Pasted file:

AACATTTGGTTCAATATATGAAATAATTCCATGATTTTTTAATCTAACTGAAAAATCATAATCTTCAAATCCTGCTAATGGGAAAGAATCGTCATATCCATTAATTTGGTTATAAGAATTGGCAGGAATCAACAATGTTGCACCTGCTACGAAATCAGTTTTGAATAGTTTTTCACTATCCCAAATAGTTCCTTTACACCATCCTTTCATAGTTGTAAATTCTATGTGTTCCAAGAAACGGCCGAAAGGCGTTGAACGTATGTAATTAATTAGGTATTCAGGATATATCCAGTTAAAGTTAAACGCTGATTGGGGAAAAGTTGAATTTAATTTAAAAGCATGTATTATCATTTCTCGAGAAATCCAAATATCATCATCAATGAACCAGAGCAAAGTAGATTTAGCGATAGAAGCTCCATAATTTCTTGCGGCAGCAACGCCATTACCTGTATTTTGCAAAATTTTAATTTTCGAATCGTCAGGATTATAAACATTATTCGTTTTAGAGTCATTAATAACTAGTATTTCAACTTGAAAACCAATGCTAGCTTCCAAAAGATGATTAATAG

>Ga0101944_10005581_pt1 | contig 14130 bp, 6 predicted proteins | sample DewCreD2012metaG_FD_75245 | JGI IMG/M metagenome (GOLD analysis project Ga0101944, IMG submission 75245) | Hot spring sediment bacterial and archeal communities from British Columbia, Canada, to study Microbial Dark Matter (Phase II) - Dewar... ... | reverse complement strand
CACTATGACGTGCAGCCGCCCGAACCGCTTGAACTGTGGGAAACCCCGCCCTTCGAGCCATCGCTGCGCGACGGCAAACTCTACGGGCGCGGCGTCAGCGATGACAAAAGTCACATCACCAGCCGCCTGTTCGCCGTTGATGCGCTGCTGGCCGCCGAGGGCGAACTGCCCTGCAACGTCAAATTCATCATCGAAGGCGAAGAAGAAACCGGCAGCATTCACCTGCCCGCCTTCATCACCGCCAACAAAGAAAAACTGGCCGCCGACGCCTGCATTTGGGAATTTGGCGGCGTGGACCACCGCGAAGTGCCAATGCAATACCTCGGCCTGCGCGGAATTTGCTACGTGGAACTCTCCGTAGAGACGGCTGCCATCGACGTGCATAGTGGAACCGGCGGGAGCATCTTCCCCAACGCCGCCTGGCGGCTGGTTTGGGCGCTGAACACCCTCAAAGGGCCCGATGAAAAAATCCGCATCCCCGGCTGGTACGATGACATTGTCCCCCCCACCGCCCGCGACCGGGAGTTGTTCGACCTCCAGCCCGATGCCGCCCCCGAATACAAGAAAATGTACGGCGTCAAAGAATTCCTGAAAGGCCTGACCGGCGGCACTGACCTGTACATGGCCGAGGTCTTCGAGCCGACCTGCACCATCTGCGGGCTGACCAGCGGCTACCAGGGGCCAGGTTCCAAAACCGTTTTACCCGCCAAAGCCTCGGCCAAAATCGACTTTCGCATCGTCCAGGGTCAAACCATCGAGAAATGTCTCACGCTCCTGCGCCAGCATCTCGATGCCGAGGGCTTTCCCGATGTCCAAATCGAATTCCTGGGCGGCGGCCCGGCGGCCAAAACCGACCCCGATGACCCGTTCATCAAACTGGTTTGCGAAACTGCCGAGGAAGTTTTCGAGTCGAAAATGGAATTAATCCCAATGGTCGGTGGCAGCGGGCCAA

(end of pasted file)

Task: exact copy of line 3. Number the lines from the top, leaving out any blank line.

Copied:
CACTATGACGTGCAGCCGCCCGAACCGCTTGAACTGTGGGAAACCCCGCCCTTCGAGCCATCGCTGCGCGACGGCAAACTCTACGGGCGCGGCGTCAGCGATGACAAAAGTCACATCACCAGCCGCCTGTTCGCCGTTGATGCGCTGCTGGCCGCCGAGGGCGAACTGCCCTGCAACGTCAAATTCATCATCGAAGGCGAAGAAGAAACCGGCAGCATTCACCTGCCCGCCTTCATCACCGCCAACAAAGAAAAACTGGCCGCCGACGCCTGCATTTGGGAATTTGGCGGCGTGGACCACCGCGAAGTGCCAATGCAATACCTCGGCCTGCGCGGAATTTGCTACGTGGAACTCTCCGTAGAGACGGCTGCCATCGACGTGCATAGTGGAACCGGCGGGAGCATCTTCCCCAACGCCGCCTGGCGGCTGGTTTGGGCGCTGAACACCCTCAAAGGGCCCGATGAAAAAATCCGCATCCCCGGCTGGTACGATGACATTGTCCCCCCCACCGCCCGCGACCGGGAGTTGTTCGACCTCCAGCCCGATGCCGCCCCCGAATACAAGAAAATGTACGGCGTCAAAGAATTCCTGAAAGGCCTGACCGGCGGCACTGACCTGTACATGGCCGAGGTCTTCGAGCCGACCTGCACCATCTGCGGGCTGACCAGCGGCTACCAGGGGCCAGGTTCCAAAACCGTTTTACCCGCCAAAGCCTCGGCCAAAATCGACTTTCGCATCGTCCAGGGTCAAACCATCGAGAAATGTCTCACGCTCCTGCGCCAGCATCTCGATGCCGAGGGCTTTCCCGATGTCCAAATCGAATTCCTGGGCGGCGGCCCGGCGGCCAAAACCGACCCCGATGACCCGTTCATCAAACTGGTTTGCGAAACTGCCGAGGAAGTTTTCGAGTCGAAAATGGAATTAATCCCAATGGTCGGTGGCAGCGGGCCAA